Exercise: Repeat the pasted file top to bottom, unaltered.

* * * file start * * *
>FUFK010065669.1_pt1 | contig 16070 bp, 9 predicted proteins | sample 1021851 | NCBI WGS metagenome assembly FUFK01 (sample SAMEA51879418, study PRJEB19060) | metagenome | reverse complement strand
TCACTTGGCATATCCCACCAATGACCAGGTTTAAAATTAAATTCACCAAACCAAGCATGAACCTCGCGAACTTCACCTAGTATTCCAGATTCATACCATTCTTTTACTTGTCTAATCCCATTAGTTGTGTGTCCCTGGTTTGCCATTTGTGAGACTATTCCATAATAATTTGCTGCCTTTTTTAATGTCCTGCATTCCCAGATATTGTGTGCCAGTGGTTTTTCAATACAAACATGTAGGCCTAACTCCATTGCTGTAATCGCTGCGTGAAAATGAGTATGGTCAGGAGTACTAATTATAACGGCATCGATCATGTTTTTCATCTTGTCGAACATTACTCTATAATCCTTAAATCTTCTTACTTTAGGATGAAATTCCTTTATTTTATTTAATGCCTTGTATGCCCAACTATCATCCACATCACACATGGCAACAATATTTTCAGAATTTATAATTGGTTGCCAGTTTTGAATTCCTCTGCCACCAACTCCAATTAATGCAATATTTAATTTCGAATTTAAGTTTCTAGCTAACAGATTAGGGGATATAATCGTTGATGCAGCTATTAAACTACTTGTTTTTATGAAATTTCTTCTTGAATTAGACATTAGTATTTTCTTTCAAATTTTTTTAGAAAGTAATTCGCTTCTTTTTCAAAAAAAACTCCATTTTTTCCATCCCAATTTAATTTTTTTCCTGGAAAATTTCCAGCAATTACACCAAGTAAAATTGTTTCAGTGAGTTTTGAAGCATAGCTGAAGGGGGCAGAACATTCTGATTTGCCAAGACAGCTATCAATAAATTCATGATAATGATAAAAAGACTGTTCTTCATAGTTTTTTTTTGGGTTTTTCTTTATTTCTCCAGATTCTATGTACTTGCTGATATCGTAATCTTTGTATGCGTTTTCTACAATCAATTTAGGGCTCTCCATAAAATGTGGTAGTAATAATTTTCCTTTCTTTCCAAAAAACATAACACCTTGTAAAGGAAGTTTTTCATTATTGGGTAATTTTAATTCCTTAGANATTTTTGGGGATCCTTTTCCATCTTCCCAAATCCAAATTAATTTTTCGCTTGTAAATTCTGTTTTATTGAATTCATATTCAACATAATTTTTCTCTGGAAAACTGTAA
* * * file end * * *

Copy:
>FUFK010065669.1_pt1 | contig 16070 bp, 9 predicted proteins | sample 1021851 | NCBI WGS metagenome assembly FUFK01 (sample SAMEA51879418, study PRJEB19060) | metagenome | reverse complement strand
TCACTTGGCATATCCCACCAATGACCAGGTTTAAAATTAAATTCACCAAACCAAGCATGAACCTCGCGAACTTCACCTAGTATTCCAGATTCATACCATTCTTTTACTTGTCTAATCCCATTAGTTGTGTGTCCCTGGTTTGCCATTTGTGAGACTATTCCATAATAATTTGCTGCCTTTTTTAATGTCCTGCATTCCCAGATATTGTGTGCCAGTGGTTTTTCAATACAAACATGTAGGCCTAACTCCATTGCTGTAATCGCTGCGTGAAAATGAGTATGGTCAGGAGTACTAATTATAACGGCATCGATCATGTTTTTCATCTTGTCGAACATTACTCTATAATCCTTAAATCTTCTTACTTTAGGATGAAATTCCTTTATTTTATTTAATGCCTTGTATGCCCAACTATCATCCACATCACACATGGCAACAATATTTTCAGAATTTATAATTGGTTGCCAGTTTTGAATTCCTCTGCCACCAACTCCAATTAATGCAATATTTAATTTCGAATTTAAGTTTCTAGCTAACAGATTAGGGGATATAATCGTTGATGCAGCTATTAAACTACTTGTTTTTATGAAATTTCTTCTTGAATTAGACATTAGTATTTTCTTTCAAATTTTTTTAGAAAGTAATTCGCTTCTTTTTCAAAAAAAACTCCATTTTTTCCATCCCAATTTAATTTTTTTCCTGGAAAATTTCCAGCAATTACACCAAGTAAAATTGTTTCAGTGAGTTTTGAAGCATAGCTGAAGGGGGCAGAACATTCTGATTTGCCAAGACAGCTATCAATAAATTCATGATAATGATAAAAAGACTGTTCTTCATAGTTTTTTTTTGGGTTTTTCTTTATTTCTCCAGATTCTATGTACTTGCTGATATCGTAATCTTTGTATGCGTTTTCTACAATCAATTTAGGGCTCTCCATAAAATGTGGTAGTAATAATTTTCCTTTCTTTCCAAAAAACATAACACCTTGTAAAGGAAGTTTTTCATTATTGGGTAATTTTAATTCCTTAGANATTTTTGGGGATCCTTTTCCATCTTCCCAAATCCAAATTAATTTTTCGCTTGTAAATTCTGTTTTATTGAATTCATATTCAACATAATTTTTCTCTGGAAAACTGTAA